— An Interpretation of Rudolf Eucken's Philosophy • W. Tudor Jones

... care of them, and fed them with everything he could make them eat at the Swindon Station, asking for impossible things, and wishing them so often to change for something better, that, if they had been submissive, they would have had no luncheon at all; and, as it was, Flora was obliged to whisk into the carriage with ...
— The Daisy Chain, or Aspirations • Charlotte Yonge

... a very doleful tune. How a usurer's wife was brought to bed of twenty money-bags at a burden, and how she long'd to eat adders' heads ...
— The Winter's Tale - [Collins Edition] • William Shakespeare

... astonish Kate, accustomed as she had been from her earliest years to a strict and austere mode of life. Frequently she begged of Dick to be more economical, but having always lived Bohemian-like on the money easily gained, he paid very little attention to what she said, beyond advising her to eat more steak and put colour into her cheeks. And once the ice of habit was broken, she likewise began to abandon herself thoroughly to the pleasures of these rich warm breakfasts, and to look forward to the idle hours of digestion which followed, and the happy dreams that could then be indulged ...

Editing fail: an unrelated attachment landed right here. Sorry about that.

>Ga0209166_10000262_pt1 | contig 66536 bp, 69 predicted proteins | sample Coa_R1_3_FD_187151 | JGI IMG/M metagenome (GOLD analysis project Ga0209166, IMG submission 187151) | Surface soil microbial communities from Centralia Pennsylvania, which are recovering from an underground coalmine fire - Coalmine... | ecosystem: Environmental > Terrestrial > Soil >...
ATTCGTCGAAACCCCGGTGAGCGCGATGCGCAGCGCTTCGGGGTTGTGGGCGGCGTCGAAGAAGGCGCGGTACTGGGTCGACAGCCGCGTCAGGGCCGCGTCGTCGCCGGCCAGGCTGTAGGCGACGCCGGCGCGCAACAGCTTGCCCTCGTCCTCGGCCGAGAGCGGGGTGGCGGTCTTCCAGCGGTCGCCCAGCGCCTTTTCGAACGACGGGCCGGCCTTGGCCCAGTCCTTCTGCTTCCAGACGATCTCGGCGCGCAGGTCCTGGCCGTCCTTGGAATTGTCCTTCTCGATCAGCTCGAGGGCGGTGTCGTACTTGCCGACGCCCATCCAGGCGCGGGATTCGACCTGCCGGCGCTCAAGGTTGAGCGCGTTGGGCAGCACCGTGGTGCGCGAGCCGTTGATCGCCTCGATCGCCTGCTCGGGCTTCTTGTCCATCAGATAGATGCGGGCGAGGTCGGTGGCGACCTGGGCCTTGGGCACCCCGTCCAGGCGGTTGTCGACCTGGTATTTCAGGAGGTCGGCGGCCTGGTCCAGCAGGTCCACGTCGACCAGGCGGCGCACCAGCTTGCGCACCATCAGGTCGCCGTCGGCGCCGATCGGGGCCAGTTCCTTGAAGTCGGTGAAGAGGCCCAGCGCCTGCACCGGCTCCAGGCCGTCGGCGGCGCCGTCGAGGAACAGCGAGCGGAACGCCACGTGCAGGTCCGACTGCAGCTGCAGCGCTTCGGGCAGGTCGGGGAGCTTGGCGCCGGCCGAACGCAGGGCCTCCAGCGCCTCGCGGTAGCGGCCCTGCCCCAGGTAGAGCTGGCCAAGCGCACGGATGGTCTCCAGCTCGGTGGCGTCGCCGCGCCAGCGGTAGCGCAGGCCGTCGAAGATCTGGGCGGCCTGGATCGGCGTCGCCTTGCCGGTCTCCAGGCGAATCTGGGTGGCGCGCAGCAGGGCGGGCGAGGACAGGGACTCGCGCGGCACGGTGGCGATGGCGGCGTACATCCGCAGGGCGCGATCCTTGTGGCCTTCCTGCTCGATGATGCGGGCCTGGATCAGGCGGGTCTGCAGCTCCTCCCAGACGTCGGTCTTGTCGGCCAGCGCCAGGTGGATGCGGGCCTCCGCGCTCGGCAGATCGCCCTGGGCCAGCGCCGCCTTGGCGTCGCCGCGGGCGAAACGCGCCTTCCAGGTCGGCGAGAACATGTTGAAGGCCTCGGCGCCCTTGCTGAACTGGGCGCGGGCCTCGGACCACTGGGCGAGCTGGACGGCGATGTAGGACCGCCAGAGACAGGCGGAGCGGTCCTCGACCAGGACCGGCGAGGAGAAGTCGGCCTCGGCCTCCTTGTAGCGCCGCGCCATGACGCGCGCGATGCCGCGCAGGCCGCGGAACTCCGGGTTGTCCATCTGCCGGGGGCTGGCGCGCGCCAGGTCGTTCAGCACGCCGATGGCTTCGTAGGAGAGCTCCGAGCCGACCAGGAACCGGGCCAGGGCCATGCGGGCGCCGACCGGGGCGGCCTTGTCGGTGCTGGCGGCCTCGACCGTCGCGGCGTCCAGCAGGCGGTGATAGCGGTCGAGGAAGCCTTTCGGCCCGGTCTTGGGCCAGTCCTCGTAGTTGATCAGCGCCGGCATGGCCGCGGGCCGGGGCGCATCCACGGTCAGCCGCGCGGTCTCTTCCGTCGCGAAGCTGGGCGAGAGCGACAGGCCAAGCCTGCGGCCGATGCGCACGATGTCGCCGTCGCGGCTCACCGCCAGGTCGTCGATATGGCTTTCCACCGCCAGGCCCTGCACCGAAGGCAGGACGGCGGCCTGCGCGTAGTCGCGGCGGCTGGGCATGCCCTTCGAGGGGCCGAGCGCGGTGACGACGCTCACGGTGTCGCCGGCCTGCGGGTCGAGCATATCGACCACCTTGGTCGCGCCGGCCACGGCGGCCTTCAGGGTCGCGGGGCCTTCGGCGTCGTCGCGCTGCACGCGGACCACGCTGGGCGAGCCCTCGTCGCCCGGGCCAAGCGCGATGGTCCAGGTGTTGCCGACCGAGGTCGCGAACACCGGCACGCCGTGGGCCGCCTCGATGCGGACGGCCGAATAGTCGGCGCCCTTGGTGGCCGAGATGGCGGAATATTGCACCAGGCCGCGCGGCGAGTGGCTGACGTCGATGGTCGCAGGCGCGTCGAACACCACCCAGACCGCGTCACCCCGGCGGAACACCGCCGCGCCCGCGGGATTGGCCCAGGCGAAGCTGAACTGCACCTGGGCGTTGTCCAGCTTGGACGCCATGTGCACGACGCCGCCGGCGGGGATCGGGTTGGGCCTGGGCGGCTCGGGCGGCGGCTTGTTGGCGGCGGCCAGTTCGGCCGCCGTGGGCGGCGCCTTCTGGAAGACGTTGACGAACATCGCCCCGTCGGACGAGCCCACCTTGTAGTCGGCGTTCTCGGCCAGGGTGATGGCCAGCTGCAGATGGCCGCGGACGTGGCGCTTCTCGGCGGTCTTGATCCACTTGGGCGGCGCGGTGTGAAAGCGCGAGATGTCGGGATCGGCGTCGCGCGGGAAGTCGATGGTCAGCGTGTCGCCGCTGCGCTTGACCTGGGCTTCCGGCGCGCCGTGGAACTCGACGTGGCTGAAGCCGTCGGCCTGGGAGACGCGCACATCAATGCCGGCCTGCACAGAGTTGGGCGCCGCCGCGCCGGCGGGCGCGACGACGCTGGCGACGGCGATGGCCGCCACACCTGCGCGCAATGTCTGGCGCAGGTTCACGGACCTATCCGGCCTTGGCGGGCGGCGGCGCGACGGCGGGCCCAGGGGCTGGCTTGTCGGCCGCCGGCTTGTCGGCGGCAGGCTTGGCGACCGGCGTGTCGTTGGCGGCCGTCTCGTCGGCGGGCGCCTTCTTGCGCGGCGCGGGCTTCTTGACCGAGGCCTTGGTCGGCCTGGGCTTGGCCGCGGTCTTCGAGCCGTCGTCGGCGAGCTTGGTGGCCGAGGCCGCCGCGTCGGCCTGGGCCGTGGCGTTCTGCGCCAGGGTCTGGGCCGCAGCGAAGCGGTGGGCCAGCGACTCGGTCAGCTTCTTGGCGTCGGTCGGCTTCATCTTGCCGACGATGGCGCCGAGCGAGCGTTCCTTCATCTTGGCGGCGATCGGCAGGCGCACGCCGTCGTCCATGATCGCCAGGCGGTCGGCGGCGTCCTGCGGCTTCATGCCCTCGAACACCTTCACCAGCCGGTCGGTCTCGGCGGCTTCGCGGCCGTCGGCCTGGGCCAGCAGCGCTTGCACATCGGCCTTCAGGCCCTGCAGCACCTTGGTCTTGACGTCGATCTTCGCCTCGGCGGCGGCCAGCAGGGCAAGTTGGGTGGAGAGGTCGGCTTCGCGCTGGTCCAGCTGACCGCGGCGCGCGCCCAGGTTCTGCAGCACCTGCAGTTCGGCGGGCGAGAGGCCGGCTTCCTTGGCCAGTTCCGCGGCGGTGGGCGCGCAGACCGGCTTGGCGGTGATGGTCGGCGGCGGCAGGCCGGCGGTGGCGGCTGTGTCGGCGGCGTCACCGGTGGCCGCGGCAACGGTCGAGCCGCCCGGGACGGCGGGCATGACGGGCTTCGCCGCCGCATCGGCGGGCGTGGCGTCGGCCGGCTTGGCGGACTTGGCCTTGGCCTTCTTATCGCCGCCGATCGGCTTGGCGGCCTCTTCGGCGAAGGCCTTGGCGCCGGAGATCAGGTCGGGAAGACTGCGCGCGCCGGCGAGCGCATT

— A Mummer's Wife • George Moore

... don't quite know. You see, I had very little money in the old country and still less leisure here to spend either on that kind of experimenting. Where to get enough to eat was the one ...
— Winston of the Prairie • Harold Bindloss

... not analyze the fact that no special thrill of joy stirred in him at the action. What should he do with thrills of joy—this poor Fulkeward? And yet it is likely he will marry Helen. Or will it be the Courtney animal,—the type of man whose one idea is 'to arise, kill, and eat?' "Ah, well!" and he sighed. "She is not for me, this maiden grace of womanhood. If I married her, I should make her miserable. I am made for ...